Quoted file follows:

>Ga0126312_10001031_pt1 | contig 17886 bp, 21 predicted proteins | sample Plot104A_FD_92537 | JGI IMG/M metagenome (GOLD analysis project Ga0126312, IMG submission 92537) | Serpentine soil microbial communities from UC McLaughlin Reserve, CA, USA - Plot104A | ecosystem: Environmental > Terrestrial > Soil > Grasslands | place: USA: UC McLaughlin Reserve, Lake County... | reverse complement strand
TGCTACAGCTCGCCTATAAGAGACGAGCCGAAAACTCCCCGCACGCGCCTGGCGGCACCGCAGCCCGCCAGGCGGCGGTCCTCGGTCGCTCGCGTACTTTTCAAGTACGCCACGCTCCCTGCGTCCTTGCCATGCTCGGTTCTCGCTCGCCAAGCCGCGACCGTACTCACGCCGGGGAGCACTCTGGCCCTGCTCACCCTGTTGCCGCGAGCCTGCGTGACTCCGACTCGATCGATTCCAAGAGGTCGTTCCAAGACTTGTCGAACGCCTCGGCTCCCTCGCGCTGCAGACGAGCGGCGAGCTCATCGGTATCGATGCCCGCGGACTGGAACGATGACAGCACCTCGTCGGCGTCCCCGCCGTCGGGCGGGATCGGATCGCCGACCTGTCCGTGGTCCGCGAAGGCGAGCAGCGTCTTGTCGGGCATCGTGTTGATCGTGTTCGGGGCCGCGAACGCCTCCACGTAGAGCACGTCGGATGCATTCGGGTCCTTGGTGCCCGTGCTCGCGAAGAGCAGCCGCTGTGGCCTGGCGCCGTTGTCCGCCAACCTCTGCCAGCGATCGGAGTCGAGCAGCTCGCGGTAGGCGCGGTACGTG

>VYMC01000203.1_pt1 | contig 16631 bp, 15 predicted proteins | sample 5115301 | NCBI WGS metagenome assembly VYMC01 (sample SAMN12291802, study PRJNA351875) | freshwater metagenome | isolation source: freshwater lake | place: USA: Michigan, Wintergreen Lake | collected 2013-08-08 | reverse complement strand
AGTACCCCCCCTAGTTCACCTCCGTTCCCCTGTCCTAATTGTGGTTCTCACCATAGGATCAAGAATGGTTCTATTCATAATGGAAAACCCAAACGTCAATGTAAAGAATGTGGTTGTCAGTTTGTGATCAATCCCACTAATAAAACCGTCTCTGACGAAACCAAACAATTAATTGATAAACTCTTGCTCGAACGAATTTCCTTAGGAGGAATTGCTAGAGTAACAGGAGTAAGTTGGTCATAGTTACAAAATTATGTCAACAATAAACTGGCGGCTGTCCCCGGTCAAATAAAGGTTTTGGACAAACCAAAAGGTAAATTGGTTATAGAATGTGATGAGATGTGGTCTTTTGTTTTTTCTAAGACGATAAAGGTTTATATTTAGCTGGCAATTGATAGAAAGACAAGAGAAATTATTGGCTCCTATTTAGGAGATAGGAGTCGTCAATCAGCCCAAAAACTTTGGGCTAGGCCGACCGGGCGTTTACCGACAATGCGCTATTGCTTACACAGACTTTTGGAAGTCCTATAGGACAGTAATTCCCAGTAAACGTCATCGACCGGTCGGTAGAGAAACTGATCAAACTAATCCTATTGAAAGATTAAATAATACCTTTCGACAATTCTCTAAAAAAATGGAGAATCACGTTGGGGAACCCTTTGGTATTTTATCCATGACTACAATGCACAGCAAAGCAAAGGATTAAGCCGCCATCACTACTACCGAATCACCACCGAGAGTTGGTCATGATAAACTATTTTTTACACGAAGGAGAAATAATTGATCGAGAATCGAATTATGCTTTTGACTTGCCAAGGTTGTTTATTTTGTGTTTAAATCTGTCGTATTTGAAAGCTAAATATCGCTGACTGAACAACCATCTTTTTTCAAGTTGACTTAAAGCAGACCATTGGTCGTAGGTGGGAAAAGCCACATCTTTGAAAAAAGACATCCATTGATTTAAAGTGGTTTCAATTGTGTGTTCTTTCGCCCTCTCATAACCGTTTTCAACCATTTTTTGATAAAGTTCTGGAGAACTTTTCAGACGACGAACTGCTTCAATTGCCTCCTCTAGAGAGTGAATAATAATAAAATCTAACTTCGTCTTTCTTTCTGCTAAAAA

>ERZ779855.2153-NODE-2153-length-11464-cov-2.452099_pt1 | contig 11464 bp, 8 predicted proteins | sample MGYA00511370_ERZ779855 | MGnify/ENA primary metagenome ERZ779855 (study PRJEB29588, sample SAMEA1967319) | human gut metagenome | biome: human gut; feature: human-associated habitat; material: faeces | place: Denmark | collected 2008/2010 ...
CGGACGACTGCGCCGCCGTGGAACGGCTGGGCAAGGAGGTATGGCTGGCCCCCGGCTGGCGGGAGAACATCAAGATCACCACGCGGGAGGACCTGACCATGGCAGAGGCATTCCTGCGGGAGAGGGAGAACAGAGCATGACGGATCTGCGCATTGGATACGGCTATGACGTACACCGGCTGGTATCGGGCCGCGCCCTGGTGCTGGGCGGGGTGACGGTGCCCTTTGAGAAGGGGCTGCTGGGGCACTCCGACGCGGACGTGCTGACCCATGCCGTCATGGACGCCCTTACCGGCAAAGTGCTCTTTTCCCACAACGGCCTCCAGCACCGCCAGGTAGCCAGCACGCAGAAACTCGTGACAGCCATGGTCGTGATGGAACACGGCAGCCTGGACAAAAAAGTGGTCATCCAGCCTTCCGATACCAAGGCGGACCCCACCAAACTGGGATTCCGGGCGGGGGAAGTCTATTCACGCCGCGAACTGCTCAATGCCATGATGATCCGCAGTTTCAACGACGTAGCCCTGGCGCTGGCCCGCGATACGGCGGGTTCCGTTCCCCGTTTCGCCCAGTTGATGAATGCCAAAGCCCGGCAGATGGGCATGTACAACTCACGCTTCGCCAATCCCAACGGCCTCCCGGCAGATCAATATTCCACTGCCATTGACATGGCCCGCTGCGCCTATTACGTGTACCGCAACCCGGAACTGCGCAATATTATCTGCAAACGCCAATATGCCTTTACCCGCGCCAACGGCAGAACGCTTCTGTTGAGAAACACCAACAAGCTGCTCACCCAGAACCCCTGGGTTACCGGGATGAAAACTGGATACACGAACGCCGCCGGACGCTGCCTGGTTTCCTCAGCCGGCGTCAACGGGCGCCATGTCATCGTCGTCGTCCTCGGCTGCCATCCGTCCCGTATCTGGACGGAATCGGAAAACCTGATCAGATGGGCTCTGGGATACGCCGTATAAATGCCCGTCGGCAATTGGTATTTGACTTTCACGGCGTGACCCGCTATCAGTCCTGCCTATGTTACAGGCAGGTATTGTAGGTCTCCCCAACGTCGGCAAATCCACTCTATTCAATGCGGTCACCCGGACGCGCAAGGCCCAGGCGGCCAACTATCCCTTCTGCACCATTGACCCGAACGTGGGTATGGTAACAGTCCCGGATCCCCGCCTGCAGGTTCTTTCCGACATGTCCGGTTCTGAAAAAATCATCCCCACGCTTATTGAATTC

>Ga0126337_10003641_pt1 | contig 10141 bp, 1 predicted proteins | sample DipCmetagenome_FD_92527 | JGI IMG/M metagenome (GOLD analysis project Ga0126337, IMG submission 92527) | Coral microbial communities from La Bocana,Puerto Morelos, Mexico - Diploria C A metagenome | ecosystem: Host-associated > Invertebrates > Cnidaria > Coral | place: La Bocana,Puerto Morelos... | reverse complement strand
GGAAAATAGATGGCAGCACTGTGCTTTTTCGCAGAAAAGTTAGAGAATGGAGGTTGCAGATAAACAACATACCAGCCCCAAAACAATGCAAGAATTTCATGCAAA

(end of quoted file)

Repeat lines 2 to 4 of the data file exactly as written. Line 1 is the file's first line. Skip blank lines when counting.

TGCTACAGCTCGCCTATAAGAGACGAGCCGAAAACTCCCCGCACGCGCCTGGCGGCACCGCAGCCCGCCAGGCGGCGGTCCTCGGTCGCTCGCGTACTTTTCAAGTACGCCACGCTCCCTGCGTCCTTGCCATGCTCGGTTCTCGCTCGCCAAGCCGCGACCGTACTCACGCCGGGGAGCACTCTGGCCCTGCTCACCCTGTTGCCGCGAGCCTGCGTGACTCCGACTCGATCGATTCCAAGAGGTCGTTCCAAGACTTGTCGAACGCCTCGGCTCCCTCGCGCTGCAGACGAGCGGCGAGCTCATCGGTATCGATGCCCGCGGACTGGAACGATGACAGCACCTCGTCGGCGTCCCCGCCGTCGGGCGGGATCGGATCGCCGACCTGTCCGTGGTCCGCGAAGGCGAGCAGCGTCTTGTCGGGCATCGTGTTGATCGTGTTCGGGGCCGCGAACGCCTCCACGTAGAGCACGTCGGATGCATTCGGGTCCTTGGTGCCCGTGCTCGCGAAGAGCAGCCGCTGTGGCCTGGCGCCGTTGTCCGCCAACCTCTGCCAGCGATCGGAGTCGAGCAGCTCGCGGTAGGCGCGGTACGTG

>VYMC01000203.1_pt1 | contig 16631 bp, 15 predicted proteins | sample 5115301 | NCBI WGS metagenome assembly VYMC01 (sample SAMN12291802, study PRJNA351875) | freshwater metagenome | isolation source: freshwater lake | place: USA: Michigan, Wintergreen Lake | collected 2013-08-08 | reverse complement strand
AGTACCCCCCCTAGTTCACCTCCGTTCCCCTGTCCTAATTGTGGTTCTCACCATAGGATCAAGAATGGTTCTATTCATAATGGAAAACCCAAACGTCAATGTAAAGAATGTGGTTGTCAGTTTGTGATCAATCCCACTAATAAAACCGTCTCTGACGAAACCAAACAATTAATTGATAAACTCTTGCTCGAACGAATTTCCTTAGGAGGAATTGCTAGAGTAACAGGAGTAAGTTGGTCATAGTTACAAAATTATGTCAACAATAAACTGGCGGCTGTCCCCGGTCAAATAAAGGTTTTGGACAAACCAAAAGGTAAATTGGTTATAGAATGTGATGAGATGTGGTCTTTTGTTTTTTCTAAGACGATAAAGGTTTATATTTAGCTGGCAATTGATAGAAAGACAAGAGAAATTATTGGCTCCTATTTAGGAGATAGGAGTCGTCAATCAGCCCAAAAACTTTGGGCTAGGCCGACCGGGCGTTTACCGACAATGCGCTATTGCTTACACAGACTTTTGGAAGTCCTATAGGACAGTAATTCCCAGTAAACGTCATCGACCGGTCGGTAGAGAAACTGATCAAACTAATCCTATTGAAAGATTAAATAATACCTTTCGACAATTCTCTAAAAAAATGGAGAATCACGTTGGGGAACCCTTTGGTATTTTATCCATGACTACAATGCACAGCAAAGCAAAGGATTAAGCCGCCATCACTACTACCGAATCACCACCGAGAGTTGGTCATGATAAACTATTTTTTACACGAAGGAGAAATAATTGATCGAGAATCGAATTATGCTTTTGACTTGCCAAGGTTGTTTATTTTGTGTTTAAATCTGTCGTATTTGAAAGCTAAATATCGCTGACTGAACAACCATCTTTTTTCAAGTTGACTTAAAGCAGACCATTGGTCGTAGGTGGGAAAAGCCACATCTTTGAAAAAAGACATCCATTGATTTAAAGTGGTTTCAATTGTGTGTTCTTTCGCCCTCTCATAACCGTTTTCAACCATTTTTTGATAAAGTTCTGGAGAACTTTTCAGACGACGAACTGCTTCAATTGCCTCCTCTAGAGAGTGAATAATAATAAAATCTAACTTCGTCTTTCTTTCTGCTAAAAA